Yesterday we closed up our silo by doing one last pack with the tractor and covering the entire silo with a piece of 5 mil. plastic. To hold the plastic in place and keep the oxygen out we then cover it with 200 old tires. This is the most interesting part of the process. There is nothing like standing on the ground while your wife is throwing water-filled tires at you trying to see how far she can get it to splash. Another special thanks to Cousin Cindy for her help. She is a tried and true veteran when it comes to silo closing. Even our three year old got into the act after we lost some tires and he was soaked. They are never too young to get that first tire bath.
Saturday we started out a little wet, but dried up nicely allowing to harvest our corn silage that our cattle and pigs will dine on during the winter months. The corn is ready a little earlier than normal, but gave us a great crop. The ears were big and full and lots of green in the stalks. We filled our silo and are going to finish packing it tomorrow to close it up by covering it with plastic until late November. In the mean time, the silage will actually begin to ferment which is what keeps it from spoiling. The better we get it packed, the better it keeps. We will feed it daily until the spring, along with some hay to keep the girls in the barn happy.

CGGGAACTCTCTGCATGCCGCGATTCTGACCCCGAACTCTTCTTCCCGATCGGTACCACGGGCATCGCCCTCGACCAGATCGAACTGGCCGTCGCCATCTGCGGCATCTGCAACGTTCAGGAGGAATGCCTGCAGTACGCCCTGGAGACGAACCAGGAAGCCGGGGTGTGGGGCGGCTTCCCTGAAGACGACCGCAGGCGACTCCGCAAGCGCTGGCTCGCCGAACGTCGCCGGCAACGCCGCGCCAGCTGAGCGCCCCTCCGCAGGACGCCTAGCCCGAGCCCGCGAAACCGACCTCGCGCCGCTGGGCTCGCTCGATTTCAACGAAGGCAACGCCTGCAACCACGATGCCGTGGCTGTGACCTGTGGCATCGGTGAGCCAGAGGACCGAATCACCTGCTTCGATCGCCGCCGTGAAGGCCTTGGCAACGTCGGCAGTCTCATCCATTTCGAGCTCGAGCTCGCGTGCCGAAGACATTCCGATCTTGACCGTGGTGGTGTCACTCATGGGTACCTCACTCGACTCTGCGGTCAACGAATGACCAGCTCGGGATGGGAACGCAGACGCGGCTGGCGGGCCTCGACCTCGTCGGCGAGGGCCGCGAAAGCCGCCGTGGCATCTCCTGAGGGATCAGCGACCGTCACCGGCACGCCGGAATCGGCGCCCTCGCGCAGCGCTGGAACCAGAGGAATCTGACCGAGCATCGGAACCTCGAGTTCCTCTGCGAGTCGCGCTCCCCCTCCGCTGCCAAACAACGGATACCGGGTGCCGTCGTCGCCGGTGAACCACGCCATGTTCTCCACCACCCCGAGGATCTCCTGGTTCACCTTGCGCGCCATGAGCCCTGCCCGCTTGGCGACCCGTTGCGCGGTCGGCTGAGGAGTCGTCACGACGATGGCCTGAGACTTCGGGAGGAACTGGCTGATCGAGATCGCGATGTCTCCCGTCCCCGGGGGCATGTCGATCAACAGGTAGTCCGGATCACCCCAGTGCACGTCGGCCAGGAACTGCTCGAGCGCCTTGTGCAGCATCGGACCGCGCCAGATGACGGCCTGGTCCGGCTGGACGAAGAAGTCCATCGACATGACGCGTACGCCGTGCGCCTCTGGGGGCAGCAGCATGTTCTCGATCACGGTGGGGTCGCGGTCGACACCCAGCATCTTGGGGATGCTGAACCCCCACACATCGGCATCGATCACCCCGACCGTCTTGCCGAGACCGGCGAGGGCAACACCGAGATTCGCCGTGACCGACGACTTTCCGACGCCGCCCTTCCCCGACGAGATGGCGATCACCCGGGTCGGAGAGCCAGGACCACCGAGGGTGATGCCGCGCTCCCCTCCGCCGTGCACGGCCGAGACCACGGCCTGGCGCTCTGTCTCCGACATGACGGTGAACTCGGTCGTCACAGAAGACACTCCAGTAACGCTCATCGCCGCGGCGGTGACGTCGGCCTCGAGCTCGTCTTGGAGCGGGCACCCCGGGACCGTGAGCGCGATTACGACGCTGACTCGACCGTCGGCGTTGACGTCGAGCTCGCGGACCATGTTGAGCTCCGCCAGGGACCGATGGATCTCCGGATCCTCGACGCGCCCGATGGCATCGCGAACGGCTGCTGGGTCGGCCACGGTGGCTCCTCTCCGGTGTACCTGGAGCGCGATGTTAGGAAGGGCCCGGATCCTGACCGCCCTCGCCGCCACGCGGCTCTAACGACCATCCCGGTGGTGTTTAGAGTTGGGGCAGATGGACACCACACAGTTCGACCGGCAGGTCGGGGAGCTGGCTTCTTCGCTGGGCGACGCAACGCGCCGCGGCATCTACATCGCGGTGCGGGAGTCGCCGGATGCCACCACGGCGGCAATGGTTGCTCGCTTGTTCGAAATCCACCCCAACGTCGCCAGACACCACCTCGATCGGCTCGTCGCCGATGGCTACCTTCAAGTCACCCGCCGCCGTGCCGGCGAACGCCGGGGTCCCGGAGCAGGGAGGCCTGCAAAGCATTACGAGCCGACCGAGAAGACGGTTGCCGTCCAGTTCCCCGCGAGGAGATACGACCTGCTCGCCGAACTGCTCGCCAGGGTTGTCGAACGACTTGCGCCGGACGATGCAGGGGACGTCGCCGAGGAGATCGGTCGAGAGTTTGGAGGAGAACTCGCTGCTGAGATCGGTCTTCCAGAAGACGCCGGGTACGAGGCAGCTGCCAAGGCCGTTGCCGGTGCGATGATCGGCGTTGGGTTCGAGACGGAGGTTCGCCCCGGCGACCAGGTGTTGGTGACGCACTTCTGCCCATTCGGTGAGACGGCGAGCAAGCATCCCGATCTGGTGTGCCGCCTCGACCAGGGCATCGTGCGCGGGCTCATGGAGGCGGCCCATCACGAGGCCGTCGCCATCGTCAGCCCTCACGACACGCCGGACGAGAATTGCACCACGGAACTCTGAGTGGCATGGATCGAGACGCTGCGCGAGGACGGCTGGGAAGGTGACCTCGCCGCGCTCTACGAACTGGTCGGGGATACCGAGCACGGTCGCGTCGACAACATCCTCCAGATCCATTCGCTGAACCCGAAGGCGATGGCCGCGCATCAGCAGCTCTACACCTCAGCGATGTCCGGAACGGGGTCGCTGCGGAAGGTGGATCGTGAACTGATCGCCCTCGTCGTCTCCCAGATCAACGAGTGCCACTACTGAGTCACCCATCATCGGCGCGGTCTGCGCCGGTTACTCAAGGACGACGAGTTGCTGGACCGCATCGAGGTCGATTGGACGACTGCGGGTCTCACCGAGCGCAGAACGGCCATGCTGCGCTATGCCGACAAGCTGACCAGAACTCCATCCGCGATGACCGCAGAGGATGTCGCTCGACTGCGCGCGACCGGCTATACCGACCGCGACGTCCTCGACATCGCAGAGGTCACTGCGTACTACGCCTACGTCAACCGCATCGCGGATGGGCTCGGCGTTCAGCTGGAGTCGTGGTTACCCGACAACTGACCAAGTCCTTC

Thank you to all who purchased sweet corn from us over the holiday weekend. We had a great turn out and some excellent corn. We sold out of the Harris 1001, but the Silver King is still going strong. We have a new patch ripe this weekend and one more coming on for next weekend. The West Hickory Fire Department sold out of chickens, corn, and potatoes at their annual event. We have run out of pigs to sell for this year. They are growing nicely and just about ready to be moved onto the sweet corn patch for clean up duty. We are looking forward to next year when we should have 5 pigs to farrow and more to sell! This weekend will be our silage harvest as long as the weather cooperates. It is generally a very busy time. We have modified our bunker silo this year, so we will see how it keeps.
We received 100 new laying hens as day old chicks today. They have adjusted nicely to their new home and were all cuddled under the heat lamps this evening. Mother and calf are both doing well after our tough delivery on Friday. We have started the calf on grain today and she is eating vigorously. Due to increased demand, we have also had to add a new order of white broilers to the list. They will be coming in on Sept. 20 and ready to process on Nov. 12. That will be the last processing date of the season for chickens. We plan to begin again next spring with the first processing around mid-May.